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Japan tries to rein in rising yen

chart_ws_currency_jpy_usd.top.pngClick chart to see other currency rates By Aaron Smith, staff writer


NEW YORK (CNNMoney.com) -- The Japanese government has decided to intervene in the currency markets in an effort to rein in its skyrocketing yen. In a somewhat rare move, Japan's Ministry of Finance announced that it would sell yen and buy U.S. dollars.

That had an immediate impact on the dollar. It gained about 3% against the Japanese currency on Wednesday. That comes one day after the greenback sank to a fresh 15-year low against the yen.

It remains to be seen whether Tokyo can actually control the yen over the long-term though. Damon Vickers, managing director at Nine Points Management & Research, a hedge fund in Seattle, said that governments have a spotty history of success when they impose their weight on the currency markets.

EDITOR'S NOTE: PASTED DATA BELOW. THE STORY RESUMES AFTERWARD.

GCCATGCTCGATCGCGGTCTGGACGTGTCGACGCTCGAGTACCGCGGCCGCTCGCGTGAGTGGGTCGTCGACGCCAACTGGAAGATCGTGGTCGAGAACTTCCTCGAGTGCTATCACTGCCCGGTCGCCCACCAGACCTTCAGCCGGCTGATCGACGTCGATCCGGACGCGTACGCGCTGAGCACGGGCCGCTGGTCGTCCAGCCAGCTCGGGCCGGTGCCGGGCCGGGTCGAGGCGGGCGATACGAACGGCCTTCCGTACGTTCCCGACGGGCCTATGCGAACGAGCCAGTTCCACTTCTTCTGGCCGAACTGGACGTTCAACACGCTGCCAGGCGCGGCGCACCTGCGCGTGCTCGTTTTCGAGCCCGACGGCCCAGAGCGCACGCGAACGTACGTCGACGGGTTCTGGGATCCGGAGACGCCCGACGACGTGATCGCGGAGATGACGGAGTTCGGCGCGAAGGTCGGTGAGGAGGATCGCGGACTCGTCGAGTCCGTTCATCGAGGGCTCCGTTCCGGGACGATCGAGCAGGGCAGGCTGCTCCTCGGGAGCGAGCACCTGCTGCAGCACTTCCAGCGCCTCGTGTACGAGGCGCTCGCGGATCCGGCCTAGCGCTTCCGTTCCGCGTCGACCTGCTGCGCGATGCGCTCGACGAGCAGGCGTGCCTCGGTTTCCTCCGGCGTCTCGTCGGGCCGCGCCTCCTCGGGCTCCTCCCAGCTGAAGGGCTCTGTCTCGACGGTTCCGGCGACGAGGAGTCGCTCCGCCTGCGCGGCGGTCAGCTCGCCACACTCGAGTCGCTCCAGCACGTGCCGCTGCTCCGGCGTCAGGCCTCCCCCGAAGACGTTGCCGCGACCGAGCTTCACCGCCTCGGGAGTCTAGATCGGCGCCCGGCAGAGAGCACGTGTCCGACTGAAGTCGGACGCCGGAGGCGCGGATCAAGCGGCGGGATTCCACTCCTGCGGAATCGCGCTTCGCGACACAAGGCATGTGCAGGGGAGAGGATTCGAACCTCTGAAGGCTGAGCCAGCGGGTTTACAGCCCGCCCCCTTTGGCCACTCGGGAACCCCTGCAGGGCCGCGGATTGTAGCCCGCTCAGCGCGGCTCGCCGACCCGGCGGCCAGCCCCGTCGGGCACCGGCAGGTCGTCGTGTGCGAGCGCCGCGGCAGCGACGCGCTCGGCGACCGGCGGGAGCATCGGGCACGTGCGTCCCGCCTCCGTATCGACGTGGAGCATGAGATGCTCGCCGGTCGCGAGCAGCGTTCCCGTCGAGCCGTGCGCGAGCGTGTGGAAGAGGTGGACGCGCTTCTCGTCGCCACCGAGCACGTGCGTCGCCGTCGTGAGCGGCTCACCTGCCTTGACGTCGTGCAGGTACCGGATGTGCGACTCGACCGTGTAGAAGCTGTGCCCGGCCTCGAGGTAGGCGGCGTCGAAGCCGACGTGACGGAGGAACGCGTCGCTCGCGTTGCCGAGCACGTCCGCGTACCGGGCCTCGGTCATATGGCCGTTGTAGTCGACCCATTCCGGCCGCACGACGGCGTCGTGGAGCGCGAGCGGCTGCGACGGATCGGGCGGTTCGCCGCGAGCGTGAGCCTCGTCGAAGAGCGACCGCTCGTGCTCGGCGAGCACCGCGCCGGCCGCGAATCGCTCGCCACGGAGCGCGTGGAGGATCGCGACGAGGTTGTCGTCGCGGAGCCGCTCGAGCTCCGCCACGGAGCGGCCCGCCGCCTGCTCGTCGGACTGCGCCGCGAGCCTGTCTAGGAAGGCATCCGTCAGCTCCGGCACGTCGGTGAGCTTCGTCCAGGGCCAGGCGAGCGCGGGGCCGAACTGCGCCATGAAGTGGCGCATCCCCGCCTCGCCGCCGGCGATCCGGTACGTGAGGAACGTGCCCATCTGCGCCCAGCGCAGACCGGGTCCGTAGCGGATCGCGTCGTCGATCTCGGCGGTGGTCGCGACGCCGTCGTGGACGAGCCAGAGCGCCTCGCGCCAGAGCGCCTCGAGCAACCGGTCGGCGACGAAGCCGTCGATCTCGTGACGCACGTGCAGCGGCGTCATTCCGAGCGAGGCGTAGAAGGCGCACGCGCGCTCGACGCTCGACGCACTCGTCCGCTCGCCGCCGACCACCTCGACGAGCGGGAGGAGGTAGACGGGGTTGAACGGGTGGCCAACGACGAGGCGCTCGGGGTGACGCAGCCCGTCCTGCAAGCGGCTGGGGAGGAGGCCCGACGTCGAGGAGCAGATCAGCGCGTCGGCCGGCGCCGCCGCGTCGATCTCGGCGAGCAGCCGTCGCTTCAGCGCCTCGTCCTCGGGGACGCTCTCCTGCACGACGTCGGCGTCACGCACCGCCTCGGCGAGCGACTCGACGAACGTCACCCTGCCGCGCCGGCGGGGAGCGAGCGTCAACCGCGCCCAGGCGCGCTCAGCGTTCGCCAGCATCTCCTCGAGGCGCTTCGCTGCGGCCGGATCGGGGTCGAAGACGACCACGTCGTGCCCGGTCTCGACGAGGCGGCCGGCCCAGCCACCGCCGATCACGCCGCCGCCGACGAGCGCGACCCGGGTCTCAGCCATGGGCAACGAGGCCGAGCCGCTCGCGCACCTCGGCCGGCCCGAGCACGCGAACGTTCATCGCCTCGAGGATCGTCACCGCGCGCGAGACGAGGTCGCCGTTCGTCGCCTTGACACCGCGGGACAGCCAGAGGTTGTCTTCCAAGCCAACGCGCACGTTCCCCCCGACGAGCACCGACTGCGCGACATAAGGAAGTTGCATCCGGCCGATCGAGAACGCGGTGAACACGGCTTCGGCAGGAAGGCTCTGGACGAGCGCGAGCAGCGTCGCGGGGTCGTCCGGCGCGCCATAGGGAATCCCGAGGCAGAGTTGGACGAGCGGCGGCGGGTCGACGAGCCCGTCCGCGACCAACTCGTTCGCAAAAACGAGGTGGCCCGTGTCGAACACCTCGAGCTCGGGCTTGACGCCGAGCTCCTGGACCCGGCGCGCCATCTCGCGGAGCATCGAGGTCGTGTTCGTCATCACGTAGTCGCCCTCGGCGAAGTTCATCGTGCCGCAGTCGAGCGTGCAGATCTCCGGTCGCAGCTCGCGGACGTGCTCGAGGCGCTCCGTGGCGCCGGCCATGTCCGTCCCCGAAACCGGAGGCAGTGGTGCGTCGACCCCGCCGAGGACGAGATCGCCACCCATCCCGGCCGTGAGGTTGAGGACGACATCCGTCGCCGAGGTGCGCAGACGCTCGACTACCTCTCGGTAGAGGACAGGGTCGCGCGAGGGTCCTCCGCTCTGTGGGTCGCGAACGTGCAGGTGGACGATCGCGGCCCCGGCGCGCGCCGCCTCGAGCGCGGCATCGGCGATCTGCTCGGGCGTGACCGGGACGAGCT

"In spite of intervention, the forces driving the yen higher are likely stronger than the government," said Vickers, in an e-mail to CNNMoney.com.

The yen's dramatic rise has been a major problem for Japan as many Japanese companies, such as Toyota (TM) and Sony (SNE), rely heavily on exports.

"Japan doesn't want a higher yen as it will make their exports more expensive, crimping growth, sales, earnings and the population's employment," Vickers said.

Dean Popplewell, chief currency strategist for Oanda, a Toronto-based online trading platform, called the Japanese intervention a "zero sum game of profitability for exporters" in an "export-dominated society."

"The rumor in the market is that they've spent about 17 billion yen [buying U.S. dollars,]" he said.

This could be an expensive undertaking for the Japanese government. Popplewell said the last time the Japanese government intervened in such a way, back in 2004, it spent about 100 billion yen buying up U.S. dollars.

"The Bank of Japan will actually have to spend oodles to deflate their own currency," he said. "Will the momentum of the weakening of the yen be sustainable? There will be a time the market will want to take on the Bank of Japan, to see how serious they are in [deflating] their currency."  To top of page

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